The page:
When we first moved here, I was entirely impressed with how clean our apartment building was--inside and out. We have a huge white counter top with plenty of space. Like I mentioned in one of my first posts while living here, I made it a goal to try to keep this huge counter space clean of clutter. How well do you think I'm doing?
Haha, yes, that is how that counter top looks this very second. Well, that goal still lingers in the back of my mind and it's motivating from time to time.
During my last semester at BYU-Idaho, I had learned a thing or two about sharing an apartment with roommates.
Thing #1: I don't need to bring up my own pots and pans, because roommates will provide.
Thing #2: Roommates tend to argue when somebody uses their dishes without cleaning up afterwards.
I figured out how to make the best of both worlds. I packed for myself one plate, one glass, one piece of each silverware, and a bowl. Next, I made it a personal rule to wash my dishes, and any of the pans I borrowed immediately after use! That meant, if I ate a bowl of cereal five minutes before class started I had to wash those dishes before I went to class. I even bought my own sponge, because I hate stinky sponges, and roommates don't always know how to ring out a sponge after use. The benefit of that is that I was tall enough to hide my sponge on top of the cupboard and none of my roommates ever knew it was there.
Well needless to say, my final semester in Idaho was the messiest yet. I was highly disgusted with how the dishes piled up, but I felt free because I had been keeping my own rule everyday. One day, someone requested a "roommate meeting" about the dishes--the girls get together, "talk everything out" emotions run high, and everyone tries to compromise on their responsibilities.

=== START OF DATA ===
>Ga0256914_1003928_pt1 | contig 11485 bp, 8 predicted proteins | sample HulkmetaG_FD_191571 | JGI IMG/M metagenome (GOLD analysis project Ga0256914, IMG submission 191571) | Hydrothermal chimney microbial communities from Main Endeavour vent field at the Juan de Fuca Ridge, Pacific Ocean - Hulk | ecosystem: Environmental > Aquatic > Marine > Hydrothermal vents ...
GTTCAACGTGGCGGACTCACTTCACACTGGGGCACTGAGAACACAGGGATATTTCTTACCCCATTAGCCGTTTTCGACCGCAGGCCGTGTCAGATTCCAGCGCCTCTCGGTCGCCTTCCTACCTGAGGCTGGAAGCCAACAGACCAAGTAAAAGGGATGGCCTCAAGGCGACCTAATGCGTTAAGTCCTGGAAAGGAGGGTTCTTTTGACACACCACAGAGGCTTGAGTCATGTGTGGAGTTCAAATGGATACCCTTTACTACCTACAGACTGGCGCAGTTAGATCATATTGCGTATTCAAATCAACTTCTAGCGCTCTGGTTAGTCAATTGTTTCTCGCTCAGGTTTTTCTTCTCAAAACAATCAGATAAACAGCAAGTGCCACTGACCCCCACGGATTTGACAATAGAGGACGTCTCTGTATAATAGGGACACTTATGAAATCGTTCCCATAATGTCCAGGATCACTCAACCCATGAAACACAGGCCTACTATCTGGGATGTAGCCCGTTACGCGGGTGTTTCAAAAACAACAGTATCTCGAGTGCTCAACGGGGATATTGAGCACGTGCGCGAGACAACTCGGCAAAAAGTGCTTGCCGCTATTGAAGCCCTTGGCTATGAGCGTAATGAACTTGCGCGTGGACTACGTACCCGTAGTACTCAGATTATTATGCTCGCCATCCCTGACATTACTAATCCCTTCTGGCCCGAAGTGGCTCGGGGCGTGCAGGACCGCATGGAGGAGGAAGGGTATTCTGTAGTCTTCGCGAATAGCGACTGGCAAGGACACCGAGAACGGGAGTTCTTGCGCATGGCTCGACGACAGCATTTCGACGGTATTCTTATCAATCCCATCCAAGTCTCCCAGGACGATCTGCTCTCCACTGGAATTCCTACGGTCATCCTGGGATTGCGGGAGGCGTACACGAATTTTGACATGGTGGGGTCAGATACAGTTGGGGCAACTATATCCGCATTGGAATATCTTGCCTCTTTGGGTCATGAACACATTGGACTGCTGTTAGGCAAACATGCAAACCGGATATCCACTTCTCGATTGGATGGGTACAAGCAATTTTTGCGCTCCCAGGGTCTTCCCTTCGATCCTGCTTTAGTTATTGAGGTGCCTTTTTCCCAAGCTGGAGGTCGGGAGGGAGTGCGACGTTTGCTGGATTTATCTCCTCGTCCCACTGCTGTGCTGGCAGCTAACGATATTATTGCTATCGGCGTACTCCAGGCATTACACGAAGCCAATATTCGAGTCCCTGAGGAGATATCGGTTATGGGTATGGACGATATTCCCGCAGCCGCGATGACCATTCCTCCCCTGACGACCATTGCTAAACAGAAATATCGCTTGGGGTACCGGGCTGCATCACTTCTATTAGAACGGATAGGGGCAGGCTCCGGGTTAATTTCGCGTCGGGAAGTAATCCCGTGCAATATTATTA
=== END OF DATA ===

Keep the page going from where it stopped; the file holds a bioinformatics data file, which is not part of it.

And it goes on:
It was the greatest feeling to approach this meeting by asking the first three questions:
Question: Have I contributed to any of those dirty dishes in the kitchen right now?
Question: Do any of you have issues with the way I treat your things?
Question: Do I really need to be involved in this "meeting?"
Response: Nope, guess not.
I walked out right after with permission and respect, and dodged the drama that ensued.
I am grateful to have married Richard who shares a similar standard of cleanliness as me. We have a small system set up where he'll empty the clean dishes from the dishwasher and generally wash the knives. Nevertheless, doing the dishes is a never-ending job. It amazes me how I'll let a whole weekend fly by, hoping they will magically get done.
But look closely at that picture. Do you see any pots or pans in the sink? I think not! You see, today, I finally rolled up my sleeves-pulled out my new dishrags and scrubbed my beloved pots and pans clean. And do you know what? It took me all of ten minutes.
That's about a 3rd of the time it spent me to write this blog post. I guess it's time to go finish the job.